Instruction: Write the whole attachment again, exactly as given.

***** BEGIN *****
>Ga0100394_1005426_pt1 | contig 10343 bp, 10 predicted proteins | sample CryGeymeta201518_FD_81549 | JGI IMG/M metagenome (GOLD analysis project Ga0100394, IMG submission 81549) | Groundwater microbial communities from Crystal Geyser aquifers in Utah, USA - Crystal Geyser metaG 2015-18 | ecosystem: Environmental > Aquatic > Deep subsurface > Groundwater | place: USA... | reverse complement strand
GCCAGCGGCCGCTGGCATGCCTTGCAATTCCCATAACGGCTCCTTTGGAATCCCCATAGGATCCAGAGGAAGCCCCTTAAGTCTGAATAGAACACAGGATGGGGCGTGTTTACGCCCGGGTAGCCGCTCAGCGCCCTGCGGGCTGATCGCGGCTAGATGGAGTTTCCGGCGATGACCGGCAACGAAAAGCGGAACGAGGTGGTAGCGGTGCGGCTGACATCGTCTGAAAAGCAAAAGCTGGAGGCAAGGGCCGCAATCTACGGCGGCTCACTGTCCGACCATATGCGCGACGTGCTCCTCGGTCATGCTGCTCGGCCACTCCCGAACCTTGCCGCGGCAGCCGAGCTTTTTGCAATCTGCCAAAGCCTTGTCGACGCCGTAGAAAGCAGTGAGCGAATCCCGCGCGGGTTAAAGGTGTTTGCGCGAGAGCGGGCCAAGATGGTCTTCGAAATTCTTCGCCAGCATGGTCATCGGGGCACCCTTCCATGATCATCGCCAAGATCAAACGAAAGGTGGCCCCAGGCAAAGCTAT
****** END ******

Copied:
>Ga0100394_1005426_pt1 | contig 10343 bp, 10 predicted proteins | sample CryGeymeta201518_FD_81549 | JGI IMG/M metagenome (GOLD analysis project Ga0100394, IMG submission 81549) | Groundwater microbial communities from Crystal Geyser aquifers in Utah, USA - Crystal Geyser metaG 2015-18 | ecosystem: Environmental > Aquatic > Deep subsurface > Groundwater | place: USA... | reverse complement strand
GCCAGCGGCCGCTGGCATGCCTTGCAATTCCCATAACGGCTCCTTTGGAATCCCCATAGGATCCAGAGGAAGCCCCTTAAGTCTGAATAGAACACAGGATGGGGCGTGTTTACGCCCGGGTAGCCGCTCAGCGCCCTGCGGGCTGATCGCGGCTAGATGGAGTTTCCGGCGATGACCGGCAACGAAAAGCGGAACGAGGTGGTAGCGGTGCGGCTGACATCGTCTGAAAAGCAAAAGCTGGAGGCAAGGGCCGCAATCTACGGCGGCTCACTGTCCGACCATATGCGCGACGTGCTCCTCGGTCATGCTGCTCGGCCACTCCCGAACCTTGCCGCGGCAGCCGAGCTTTTTGCAATCTGCCAAAGCCTTGTCGACGCCGTAGAAAGCAGTGAGCGAATCCCGCGCGGGTTAAAGGTGTTTGCGCGAGAGCGGGCCAAGATGGTCTTCGAAATTCTTCGCCAGCATGGTCATCGGGGCACCCTTCCATGATCATCGCCAAGATCAAACGAAAGGTGGCCCCAGGCAAAGCTAT